Good luck to you!
Have you asked if you can be in back-up position?
It isn't unusual for short sale buyers to walk away when they get tired of waiting. That's why most short sale agents will continue to want to show the property and present it as "subject to lender approval", as well as encourage back up buyers.
Since you really want the unit....all the more you should pursue this avenue.
In your question it isn't clear if this is your agent or not. You need to clarify if this iagent is representing you or the seller or both.
I agree with other comments here that often a slightly lower offer is taken because it is all cash as opposed to dealing with a loan and appraisals, etc.
There are really many holes in this scenario that need to be filled in before sound advice can given.
I am both an Accredited Buyer's Repreentative and a Certified Distressed Property Expert, so I encounter this situation frequently.
First of all, Chris' answer that the buyer chooses the offer is incorrect. The seller elects to either accept, reject or counter each offer they receive. In a short sale, unlike a retail (regular) sale, any decision made on the part of the seller is not binding until and unless the offer is approved by the bank. So being first may be irrelevant, especially if another, better offer was received.
Your frustration is apparent, but in fact there may have been any wrong doing on the part of anyone in this transaction. Your option at this point is to wait and see what happens with the accepted offer; often escrows fall apart due to the physical inspection contingency or for lack of financing. In the meantime, ask for answers so that you can, in future, avoid a similar disappointment. If you wish, I have a set of questions to ask of the listing agent to help ascertain whether a short sale will be successful.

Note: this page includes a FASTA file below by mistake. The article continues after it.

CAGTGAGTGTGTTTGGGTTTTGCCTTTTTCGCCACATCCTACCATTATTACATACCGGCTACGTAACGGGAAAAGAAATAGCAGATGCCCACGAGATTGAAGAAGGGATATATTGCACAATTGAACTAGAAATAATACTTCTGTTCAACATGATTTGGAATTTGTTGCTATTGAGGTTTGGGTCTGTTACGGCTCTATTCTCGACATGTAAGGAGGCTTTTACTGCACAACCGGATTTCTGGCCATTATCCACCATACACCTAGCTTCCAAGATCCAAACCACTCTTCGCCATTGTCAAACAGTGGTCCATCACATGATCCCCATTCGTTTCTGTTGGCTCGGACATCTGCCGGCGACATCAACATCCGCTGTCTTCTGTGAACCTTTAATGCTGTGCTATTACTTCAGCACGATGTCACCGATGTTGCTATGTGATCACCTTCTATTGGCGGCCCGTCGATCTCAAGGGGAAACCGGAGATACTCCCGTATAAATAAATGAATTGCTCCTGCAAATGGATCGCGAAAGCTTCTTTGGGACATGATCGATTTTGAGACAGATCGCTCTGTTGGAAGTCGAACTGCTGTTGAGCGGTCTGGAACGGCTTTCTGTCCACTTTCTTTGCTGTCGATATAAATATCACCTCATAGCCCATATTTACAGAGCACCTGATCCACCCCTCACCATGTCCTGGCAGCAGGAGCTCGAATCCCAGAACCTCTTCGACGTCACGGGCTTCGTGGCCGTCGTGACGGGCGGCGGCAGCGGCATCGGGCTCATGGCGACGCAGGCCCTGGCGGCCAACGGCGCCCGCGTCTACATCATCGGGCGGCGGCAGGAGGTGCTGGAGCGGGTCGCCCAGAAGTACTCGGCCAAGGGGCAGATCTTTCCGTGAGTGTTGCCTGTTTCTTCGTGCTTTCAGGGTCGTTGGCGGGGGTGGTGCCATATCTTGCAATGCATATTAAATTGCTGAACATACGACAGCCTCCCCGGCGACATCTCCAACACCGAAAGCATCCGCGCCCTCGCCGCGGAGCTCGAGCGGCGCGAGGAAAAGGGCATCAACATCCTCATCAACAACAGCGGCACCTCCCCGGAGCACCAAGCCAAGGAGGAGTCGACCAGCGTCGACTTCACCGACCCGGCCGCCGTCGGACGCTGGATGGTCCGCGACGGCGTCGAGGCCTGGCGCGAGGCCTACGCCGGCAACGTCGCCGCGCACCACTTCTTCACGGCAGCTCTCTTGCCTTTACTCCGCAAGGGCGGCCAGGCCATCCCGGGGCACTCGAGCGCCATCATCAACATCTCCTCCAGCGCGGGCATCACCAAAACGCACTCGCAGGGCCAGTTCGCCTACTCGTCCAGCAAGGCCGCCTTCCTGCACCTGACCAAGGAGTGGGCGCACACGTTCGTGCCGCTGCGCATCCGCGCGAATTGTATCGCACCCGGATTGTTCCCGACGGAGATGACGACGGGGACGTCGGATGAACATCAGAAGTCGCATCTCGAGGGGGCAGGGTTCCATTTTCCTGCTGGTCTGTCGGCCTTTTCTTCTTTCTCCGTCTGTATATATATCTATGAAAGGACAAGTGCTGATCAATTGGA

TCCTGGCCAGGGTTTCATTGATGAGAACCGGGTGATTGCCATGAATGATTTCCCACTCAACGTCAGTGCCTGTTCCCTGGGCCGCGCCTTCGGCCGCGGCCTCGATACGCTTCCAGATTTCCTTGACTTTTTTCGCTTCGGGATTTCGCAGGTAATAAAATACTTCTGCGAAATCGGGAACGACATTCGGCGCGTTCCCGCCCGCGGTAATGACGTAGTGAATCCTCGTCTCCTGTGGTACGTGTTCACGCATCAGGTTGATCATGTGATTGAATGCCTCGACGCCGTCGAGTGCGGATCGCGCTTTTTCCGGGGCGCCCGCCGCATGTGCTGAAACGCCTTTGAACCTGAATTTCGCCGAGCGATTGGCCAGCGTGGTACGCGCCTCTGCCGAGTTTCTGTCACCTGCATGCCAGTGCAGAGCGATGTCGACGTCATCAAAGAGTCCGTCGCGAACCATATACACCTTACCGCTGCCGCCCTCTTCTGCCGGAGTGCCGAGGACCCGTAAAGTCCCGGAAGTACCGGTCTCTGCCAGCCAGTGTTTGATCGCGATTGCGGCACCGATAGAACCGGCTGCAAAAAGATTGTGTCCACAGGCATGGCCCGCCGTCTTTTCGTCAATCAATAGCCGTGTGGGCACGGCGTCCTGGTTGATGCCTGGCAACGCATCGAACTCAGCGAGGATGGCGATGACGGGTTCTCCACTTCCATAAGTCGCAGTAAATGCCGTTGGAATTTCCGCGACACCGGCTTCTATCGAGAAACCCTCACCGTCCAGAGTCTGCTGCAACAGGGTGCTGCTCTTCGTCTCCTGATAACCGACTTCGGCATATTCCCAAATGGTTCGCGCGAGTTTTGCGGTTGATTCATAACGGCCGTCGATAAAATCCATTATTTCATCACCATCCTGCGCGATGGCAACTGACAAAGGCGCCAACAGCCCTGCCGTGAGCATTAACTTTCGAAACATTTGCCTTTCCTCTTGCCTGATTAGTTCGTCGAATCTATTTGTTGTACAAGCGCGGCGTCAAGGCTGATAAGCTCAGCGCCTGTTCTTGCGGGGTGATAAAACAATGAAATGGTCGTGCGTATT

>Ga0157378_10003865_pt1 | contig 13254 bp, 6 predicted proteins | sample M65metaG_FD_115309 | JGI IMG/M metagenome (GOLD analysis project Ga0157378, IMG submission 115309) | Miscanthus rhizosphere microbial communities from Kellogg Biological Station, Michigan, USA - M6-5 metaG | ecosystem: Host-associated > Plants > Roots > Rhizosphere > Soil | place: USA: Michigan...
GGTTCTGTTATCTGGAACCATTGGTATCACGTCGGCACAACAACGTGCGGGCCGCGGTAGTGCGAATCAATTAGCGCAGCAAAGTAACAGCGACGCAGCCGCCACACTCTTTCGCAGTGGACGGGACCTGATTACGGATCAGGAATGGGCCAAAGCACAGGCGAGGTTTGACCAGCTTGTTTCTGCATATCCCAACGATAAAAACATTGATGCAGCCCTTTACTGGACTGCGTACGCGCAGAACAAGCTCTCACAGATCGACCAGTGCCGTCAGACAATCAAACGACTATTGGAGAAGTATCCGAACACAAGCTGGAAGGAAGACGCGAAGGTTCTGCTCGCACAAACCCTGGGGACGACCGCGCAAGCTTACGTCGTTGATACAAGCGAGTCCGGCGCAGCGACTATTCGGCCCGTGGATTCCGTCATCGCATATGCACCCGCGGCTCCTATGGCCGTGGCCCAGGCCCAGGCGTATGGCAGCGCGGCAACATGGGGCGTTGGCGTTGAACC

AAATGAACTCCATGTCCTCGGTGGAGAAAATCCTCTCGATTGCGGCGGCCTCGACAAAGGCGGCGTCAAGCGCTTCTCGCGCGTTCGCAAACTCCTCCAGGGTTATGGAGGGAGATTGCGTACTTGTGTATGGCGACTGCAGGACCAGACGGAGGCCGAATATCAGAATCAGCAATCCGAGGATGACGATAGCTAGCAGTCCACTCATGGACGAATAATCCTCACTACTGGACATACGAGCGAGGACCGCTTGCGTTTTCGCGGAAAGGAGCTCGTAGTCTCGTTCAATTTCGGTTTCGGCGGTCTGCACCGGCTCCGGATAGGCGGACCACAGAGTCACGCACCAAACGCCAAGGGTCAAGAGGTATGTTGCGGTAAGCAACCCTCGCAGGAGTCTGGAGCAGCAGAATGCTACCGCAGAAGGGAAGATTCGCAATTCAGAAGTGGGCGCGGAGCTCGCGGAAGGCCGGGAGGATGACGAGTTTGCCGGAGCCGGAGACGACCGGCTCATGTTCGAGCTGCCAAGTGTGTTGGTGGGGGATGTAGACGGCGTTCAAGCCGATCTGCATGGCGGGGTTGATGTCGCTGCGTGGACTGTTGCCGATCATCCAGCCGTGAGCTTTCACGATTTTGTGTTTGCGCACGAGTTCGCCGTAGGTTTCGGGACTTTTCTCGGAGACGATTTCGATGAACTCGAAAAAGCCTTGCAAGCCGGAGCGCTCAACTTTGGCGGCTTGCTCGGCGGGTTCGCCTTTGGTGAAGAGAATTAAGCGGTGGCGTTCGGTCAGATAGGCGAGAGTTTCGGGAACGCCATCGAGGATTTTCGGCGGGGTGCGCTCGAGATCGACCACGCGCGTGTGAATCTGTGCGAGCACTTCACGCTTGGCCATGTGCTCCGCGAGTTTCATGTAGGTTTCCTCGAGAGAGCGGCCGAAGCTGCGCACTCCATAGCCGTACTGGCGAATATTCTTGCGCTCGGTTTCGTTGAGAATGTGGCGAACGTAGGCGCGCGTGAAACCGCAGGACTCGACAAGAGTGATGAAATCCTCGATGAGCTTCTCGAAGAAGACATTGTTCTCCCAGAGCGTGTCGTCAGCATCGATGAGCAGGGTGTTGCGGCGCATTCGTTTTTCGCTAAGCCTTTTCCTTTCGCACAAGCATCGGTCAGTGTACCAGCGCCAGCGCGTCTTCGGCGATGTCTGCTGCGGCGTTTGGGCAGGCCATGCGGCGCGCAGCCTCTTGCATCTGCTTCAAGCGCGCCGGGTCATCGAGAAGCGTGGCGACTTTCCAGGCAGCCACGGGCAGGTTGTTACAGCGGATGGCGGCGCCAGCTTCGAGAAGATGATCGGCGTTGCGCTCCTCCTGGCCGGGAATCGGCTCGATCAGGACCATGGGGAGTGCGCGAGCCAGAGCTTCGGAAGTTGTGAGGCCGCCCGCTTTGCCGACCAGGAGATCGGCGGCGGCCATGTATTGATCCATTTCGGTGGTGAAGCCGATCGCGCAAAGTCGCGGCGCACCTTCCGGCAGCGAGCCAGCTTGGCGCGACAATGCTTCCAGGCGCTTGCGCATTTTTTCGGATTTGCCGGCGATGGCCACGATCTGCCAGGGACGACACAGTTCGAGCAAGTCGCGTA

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I understand your frustration and disappointment.
But lawsuits wont help here. In the case of a short sale, it is the lender who ultimately decides which offer to accept.
And most often the lenders do not give any buyers the opportunity to come back with a better offer.
I sugest you get your agent to do a little door knocking and try to find someone else who may be getting ready to sell. Or, you could do that yourself too.
The buyer is the one who chooses the offer not the agent. Sometimes the best offer is not the highest but the best written. The listing agent and the buyer will select the best offer they believe will give them the best opportunity to close the deal. That offer may have been cash, or maybe asked for less in concessions.
Hope this helps!
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Keller Williams Realty Westside